The term “neo” is used to describe something that is new, modern, revived or modified. Neobanks are FinTechs that challenge the traditional banking platform. Neobanks typically come to market as a fully digital offering, without a physical presence, focused on serving a specific purpose with a limited product set. Although similar to digital banks, which are typically the digital arm of a larger bank with a traditional brick and mortar presence, neobanks typically don’t have a bank charter and offer their services through chartered institutions.
One example of a neobank is Chime. Chime is a financial technology company that came to market with the idea of providing no-cost checking accounts with early access to direct deposit payments while paying a competitive annual percentage yield to accountholders. Chime does not have a bank charter and, therefore, cannot legally provide banking products without a chartered partner. In Chime’s case, they offer their services through The Bankcorp Bank.
Banking as a Service (BaaS)
This partnership of neobanks and traditional banking institutions has evolved to a model of Banking as a Service (BaaS). BaaS is a structure that allows FinTechs access to a traditional bank’s operating platform and bank charter.
There are many different models of BaaS but generically, the model allows banks to “white label” their bank platform that allows for neobank partnerships. While these relationships require some technology and compliance sophistication, there are many variations of models in this space ranging from working through a partner who provides technology integration and compliance solutions, to fully owning this independently.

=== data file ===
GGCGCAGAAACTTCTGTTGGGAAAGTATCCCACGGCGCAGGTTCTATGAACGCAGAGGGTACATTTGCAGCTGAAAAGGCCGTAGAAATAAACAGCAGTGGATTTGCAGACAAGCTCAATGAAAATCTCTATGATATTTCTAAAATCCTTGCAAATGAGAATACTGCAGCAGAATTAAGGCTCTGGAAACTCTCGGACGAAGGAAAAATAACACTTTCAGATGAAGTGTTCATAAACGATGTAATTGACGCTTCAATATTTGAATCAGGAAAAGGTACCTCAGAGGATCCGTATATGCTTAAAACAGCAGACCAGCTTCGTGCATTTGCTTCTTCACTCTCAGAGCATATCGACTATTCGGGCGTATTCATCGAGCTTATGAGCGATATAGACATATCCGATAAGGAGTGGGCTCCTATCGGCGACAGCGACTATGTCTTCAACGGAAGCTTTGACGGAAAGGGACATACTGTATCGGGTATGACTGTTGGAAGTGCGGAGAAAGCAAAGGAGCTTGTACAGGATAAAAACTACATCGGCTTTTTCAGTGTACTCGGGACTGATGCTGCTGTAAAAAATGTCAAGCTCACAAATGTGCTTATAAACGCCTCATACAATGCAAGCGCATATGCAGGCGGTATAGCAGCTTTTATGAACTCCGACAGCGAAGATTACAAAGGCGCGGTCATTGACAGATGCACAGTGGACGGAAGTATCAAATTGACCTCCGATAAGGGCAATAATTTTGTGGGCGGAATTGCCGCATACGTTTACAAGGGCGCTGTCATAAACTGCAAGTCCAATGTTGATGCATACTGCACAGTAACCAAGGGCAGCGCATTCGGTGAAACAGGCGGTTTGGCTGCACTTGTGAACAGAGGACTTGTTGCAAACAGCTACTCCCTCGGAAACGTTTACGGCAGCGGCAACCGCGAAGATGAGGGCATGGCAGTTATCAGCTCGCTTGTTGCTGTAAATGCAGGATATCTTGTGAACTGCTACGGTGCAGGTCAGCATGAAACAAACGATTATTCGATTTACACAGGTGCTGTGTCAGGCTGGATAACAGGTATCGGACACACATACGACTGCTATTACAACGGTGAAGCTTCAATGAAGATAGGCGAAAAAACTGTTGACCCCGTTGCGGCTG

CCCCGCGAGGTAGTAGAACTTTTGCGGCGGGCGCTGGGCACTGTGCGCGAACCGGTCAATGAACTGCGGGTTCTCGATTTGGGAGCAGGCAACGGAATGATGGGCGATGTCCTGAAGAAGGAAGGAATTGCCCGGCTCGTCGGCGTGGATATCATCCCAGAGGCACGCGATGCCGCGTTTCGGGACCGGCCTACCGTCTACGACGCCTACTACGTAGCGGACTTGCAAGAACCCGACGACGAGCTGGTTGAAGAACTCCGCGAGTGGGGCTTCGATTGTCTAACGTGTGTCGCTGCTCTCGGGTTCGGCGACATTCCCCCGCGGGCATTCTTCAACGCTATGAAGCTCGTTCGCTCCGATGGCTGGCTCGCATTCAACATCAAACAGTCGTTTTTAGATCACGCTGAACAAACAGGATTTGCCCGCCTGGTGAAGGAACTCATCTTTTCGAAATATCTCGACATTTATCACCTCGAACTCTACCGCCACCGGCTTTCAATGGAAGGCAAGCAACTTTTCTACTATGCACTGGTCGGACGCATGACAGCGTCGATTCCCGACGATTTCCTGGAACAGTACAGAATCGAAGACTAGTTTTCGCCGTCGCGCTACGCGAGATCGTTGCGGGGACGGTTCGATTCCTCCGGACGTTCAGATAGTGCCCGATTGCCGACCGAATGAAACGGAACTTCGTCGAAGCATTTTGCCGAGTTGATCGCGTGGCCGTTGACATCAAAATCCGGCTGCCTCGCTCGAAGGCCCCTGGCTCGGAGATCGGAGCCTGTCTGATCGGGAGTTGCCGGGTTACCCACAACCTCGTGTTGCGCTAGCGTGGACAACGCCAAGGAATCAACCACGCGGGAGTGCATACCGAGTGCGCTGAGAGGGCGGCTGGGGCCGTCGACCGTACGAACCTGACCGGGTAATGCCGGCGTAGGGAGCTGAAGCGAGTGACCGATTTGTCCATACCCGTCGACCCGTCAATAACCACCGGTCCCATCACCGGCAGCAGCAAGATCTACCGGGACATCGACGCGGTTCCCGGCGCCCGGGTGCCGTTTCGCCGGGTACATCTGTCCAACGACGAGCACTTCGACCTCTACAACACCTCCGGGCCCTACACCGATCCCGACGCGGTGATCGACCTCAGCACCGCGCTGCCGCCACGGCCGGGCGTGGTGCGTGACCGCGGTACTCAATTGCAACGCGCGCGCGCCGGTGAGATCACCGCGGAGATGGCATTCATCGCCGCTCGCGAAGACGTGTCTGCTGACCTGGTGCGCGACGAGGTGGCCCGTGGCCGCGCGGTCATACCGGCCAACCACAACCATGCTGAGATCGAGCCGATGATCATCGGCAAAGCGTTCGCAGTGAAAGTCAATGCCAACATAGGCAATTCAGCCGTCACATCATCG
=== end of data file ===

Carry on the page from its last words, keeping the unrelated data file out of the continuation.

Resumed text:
What is the Opportunity for Community Banks?
Neobanks who need a bank partner will pay for access to the banking platform. There are typically products and services that the bank can charge the neobank for using, like compliance validation and monitoring solutions. Additionally, the bank who offers this partnership will expect to gain deposits or loans as they are the true holder of the accounts in the arrangement, although that is not necessarily transparent to the end client of the neobank. Neobanks who offer debit or credit cards will also drive interchange income, that the bank can anticipate splitting with the neobank.
In short, community banks can grow loans, deposits and non-interest income through partnerships with neobanks. Additionally, by building relationships with FinTechs, the bank can expand its products and services through innovative partnerships and improve the bank’s ability to integrate with third party service providers.
BaaS allows banks to leverage emerging channels and build relationships with new clients who ultimately need a bank to service the relationship. Despite appearing like banks, neobanks need a bank sponsor, and community banks should be positioned to grow through new acquisition channels.
BaaS is a unique way for banks to acquire new growth, improve non-interest income streams, and build technological capabilities. However, entering the space requires a deep understanding of the structure, relationships and environment. If you are a bank leader looking for more information on neobanks and where to get started, please contact the banking IT experts at Hartman Executive Advisors to schedule a free consultation.